Re: Questions for the board election candidates

On Tue, 2012-05-22 at 09:58 +0200, Robert Nordan wrote:
> Hi all, I have a few questions for the candidates in the upcoming
> election to the board. They are obviously shaped by my interests, but I
> believe that other Foundation members may be interested in the answers
> as well.
> 1) "Open Source" or "Free Software"?
> This is about personal philosophy: Do you prefer the pragmatism of the
> Open Source Initiative or the political idealism of the Free Software
> Foundation? (Some of the candidates have already flagged a stance on
> this.)

The conferees decided it was time to dump the moralizing and
confrontational attitude that had been associated with "free
software" [...]

This sort of characterisation of another organisation is really not what
I would want GNOME associated with.

To me, they are different terms for the same thing. If we were talking
specifically of attitudes of proponents of the different terms, I have
bad stories to tell about both sides.

The important thing is making 

> 2) Overhaul of GNOME's git infrastructure
> I personally believe that the way the GNOME git system is set up is a
> bit antiquated and doesn't use git to its full potential. It's fine for
> developers with commit access, but  contributors without have to create
> individual patches and attach them to bug trackers or convince the
> maintainers to look up their personal branch hosted somewhere else and
> merge in. In a time when GitHub is setting the standard for ease of use
> when it comes to forking, merging and development, GNOME is lagging
> behind.
> I have heard chatter

It isn't chatter, it was discussed on this very list:

>  among GNOME people about setting up a GNOME
> instance of Gitorious to gain that kind of functionality, but nothing
> has really happened. Do any of the candidates want to make a juicy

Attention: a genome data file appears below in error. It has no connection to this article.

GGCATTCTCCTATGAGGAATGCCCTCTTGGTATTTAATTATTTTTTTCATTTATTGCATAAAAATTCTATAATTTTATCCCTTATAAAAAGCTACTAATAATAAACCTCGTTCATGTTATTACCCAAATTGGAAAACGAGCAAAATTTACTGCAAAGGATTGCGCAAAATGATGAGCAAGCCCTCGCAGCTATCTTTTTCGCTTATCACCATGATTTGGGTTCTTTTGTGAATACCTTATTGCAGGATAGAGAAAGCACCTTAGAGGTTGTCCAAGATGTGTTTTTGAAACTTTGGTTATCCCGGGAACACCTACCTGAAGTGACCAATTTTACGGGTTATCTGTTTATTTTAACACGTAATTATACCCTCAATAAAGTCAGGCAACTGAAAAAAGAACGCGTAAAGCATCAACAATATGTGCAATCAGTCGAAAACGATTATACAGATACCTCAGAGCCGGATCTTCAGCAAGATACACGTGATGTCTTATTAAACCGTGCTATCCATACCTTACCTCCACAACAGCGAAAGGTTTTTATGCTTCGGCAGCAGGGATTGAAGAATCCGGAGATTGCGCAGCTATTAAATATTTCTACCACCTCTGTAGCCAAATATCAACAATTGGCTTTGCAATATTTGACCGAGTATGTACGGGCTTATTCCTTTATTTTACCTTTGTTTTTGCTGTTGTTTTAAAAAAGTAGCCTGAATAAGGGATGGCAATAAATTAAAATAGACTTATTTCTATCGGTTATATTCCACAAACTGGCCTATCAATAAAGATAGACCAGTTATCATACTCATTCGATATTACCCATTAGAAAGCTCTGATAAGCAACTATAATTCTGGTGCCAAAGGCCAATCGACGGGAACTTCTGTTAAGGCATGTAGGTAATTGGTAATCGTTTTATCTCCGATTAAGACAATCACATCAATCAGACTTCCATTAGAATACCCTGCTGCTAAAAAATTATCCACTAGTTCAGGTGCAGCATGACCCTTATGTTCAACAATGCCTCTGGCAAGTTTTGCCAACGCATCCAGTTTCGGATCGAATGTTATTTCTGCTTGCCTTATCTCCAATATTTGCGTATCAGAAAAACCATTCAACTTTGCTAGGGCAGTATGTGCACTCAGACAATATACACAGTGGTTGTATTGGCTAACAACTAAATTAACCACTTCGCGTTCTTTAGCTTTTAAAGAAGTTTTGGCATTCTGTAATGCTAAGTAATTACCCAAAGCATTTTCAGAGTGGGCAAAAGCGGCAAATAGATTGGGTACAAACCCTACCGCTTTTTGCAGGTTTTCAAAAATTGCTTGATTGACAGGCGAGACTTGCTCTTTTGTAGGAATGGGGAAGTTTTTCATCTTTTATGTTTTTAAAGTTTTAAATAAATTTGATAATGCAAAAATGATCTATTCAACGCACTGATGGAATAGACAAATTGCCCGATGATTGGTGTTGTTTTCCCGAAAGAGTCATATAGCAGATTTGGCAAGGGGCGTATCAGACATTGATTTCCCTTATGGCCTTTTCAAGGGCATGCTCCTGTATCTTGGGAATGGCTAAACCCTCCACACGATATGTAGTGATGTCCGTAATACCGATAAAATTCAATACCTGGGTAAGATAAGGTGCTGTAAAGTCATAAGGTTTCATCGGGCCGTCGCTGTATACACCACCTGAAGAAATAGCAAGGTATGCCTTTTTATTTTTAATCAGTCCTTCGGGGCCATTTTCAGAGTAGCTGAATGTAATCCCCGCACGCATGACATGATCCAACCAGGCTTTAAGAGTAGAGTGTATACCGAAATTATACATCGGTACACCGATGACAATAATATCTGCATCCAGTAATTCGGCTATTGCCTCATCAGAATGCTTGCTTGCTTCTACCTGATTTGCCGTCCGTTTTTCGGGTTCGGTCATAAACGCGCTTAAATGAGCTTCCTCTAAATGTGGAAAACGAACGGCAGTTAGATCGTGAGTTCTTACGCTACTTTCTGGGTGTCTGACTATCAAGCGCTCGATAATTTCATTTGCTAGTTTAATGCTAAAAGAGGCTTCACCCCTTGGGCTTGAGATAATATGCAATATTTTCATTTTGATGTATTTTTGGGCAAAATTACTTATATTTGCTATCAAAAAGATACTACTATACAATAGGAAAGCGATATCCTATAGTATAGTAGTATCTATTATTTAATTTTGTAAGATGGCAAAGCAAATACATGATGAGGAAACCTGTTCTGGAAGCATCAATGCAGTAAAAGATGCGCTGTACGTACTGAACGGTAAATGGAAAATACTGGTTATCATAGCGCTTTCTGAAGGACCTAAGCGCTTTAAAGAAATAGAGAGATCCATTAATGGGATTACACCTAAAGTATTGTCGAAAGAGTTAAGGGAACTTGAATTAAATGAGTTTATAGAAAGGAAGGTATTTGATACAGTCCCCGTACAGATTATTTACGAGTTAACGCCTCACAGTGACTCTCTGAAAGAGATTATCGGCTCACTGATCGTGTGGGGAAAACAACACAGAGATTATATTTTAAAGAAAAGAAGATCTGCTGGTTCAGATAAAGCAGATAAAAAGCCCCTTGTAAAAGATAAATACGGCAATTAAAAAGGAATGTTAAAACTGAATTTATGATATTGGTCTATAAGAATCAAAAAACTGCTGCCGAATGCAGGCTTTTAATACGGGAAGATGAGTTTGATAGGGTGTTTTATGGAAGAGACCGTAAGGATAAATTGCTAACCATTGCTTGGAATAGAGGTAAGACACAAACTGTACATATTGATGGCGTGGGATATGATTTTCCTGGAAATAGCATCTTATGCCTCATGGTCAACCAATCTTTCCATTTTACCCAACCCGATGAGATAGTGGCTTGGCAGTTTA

> campaign promise on this issue?

It's not up to the Board to make the decision of whether to deploy a
gitorious instance. If money, consulting, or similar is needed to deploy
it, then we can help, but the infrastructure work, including explaining
the needs for such a deployment, would need to come from the various
GNOME teams, and a group of hackers actually doing the work.

> 3) GNOME and Ubuntu
> In the recent years there has been a public perception of a schism
> between GNOME and Ubuntu resulting in double work and wasted resources
> on both sides. Do you think that perception is unfounded or not, and how
> do you plan to handle it?

"schism: A split or separation within a group or organization"

We're still GNOME, and in one piece, so not really a schism, and more of
a fork. I think Canonical (and not Ubuntu) have tried to make their own
desktop, developing their own shell so they could differentiate their
offering, but keeping most of the upstream underlying infrastructure.

Problems start happening when the underlying infrastructure moves and
your project relies on the old bits. You end up spending time
reconciling your changes based on the old infrastructure, and don't have
time or resources to upstream the things you could upstream (and thus
lower your maintenance burden).

When resources aren't so tight, we usually see good contributions
flowing from Ubuntu into GNOME. The rest of the problem is Free Software
101: the lower your delta to upstream, the easier it is to maintain. I'm
sure we'll see Ubuntu's fork get back closer to upstream.

> 4) Stance on GNOME forks
> Similarly, GNOME 3 has met with some opposing developments like Cinnamon
> and MATE. It is of course the right of dissatisfied users to do what
> they want and fork if they like, but should GNOME ignore them or try to
> find ways to work together with them?

They're allowed to, certainly.

For MATE, I think they'll hit maintenance problems very soon, when
they've stopped spending time running sed on GNOME sources.

Cinnamon is a good example of shell extensions use (cf. question 2,
Unity could probably be implemented like that), but I think they're
missing out on a lot of innovations and changes happening in GNOME 3.
The effect is going to be more and more jarring as GNOME applications
change to integrate with the shell.

So I'm disappointed that they wouldn't choose to work upstream in some
cases, but Cinnamon is certainly a more viable "fork", especially if
they start contributing to infrastructure, rather than just skinning the

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